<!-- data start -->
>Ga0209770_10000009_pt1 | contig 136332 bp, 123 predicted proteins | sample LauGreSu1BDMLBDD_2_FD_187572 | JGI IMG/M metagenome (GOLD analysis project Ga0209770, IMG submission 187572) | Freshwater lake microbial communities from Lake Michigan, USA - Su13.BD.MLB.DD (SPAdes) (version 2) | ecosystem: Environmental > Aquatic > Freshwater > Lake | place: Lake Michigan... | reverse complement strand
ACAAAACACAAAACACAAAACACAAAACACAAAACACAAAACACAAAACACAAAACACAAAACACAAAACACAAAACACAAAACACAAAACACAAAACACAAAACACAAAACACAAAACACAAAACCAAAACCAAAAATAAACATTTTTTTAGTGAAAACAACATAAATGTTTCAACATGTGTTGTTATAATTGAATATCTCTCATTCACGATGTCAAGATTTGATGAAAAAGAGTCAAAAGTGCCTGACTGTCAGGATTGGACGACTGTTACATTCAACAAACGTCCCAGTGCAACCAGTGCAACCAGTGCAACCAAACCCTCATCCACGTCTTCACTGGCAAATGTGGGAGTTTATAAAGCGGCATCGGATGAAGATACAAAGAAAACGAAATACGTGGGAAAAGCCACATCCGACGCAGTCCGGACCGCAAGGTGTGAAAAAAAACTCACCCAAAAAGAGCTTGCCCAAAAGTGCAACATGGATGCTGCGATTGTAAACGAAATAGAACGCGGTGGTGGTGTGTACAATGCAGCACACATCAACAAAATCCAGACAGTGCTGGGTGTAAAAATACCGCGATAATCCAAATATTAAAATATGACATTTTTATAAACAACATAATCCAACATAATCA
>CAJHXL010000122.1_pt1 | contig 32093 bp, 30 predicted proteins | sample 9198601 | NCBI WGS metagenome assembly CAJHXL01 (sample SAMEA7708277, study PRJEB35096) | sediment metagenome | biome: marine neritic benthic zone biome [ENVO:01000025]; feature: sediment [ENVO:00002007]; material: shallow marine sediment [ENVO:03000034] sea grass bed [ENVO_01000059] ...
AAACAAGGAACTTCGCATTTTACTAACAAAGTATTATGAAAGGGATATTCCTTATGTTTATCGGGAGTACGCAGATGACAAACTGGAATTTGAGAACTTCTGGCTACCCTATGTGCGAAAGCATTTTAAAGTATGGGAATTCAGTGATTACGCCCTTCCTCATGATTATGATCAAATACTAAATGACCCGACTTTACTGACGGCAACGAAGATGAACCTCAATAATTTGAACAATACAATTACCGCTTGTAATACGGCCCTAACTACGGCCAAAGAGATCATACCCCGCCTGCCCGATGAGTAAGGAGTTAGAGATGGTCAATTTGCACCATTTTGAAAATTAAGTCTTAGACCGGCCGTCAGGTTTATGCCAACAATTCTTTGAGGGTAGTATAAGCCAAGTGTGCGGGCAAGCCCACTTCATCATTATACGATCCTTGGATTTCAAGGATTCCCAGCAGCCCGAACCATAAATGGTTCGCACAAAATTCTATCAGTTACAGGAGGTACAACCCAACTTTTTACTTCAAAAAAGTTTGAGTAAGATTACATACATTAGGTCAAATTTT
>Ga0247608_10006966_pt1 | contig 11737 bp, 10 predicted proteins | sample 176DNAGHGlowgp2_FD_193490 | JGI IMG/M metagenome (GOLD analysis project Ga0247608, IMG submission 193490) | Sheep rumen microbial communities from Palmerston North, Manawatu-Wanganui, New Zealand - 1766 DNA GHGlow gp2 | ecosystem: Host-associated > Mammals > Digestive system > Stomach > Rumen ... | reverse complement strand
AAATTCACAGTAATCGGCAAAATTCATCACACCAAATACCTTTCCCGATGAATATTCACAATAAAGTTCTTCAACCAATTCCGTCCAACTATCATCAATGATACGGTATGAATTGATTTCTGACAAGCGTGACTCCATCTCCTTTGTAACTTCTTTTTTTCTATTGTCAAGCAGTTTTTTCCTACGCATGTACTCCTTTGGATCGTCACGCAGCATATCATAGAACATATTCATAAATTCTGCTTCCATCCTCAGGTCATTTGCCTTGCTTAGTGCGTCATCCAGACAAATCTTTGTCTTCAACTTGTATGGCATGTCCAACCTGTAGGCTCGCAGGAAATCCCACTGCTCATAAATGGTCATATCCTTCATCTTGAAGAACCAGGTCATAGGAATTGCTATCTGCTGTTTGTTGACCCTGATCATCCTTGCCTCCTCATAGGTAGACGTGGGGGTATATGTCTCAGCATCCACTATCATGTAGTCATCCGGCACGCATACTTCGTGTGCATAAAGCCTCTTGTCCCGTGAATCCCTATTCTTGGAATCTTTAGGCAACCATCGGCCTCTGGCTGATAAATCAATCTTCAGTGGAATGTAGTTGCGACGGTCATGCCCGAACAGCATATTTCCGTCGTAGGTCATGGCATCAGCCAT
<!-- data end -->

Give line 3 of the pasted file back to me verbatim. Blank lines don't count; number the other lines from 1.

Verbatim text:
>CAJHXL010000122.1_pt1 | contig 32093 bp, 30 predicted proteins | sample 9198601 | NCBI WGS metagenome assembly CAJHXL01 (sample SAMEA7708277, study PRJEB35096) | sediment metagenome | biome: marine neritic benthic zone biome [ENVO:01000025]; feature: sediment [ENVO:00002007]; material: shallow marine sediment [ENVO:03000034] sea grass bed [ENVO_01000059] ...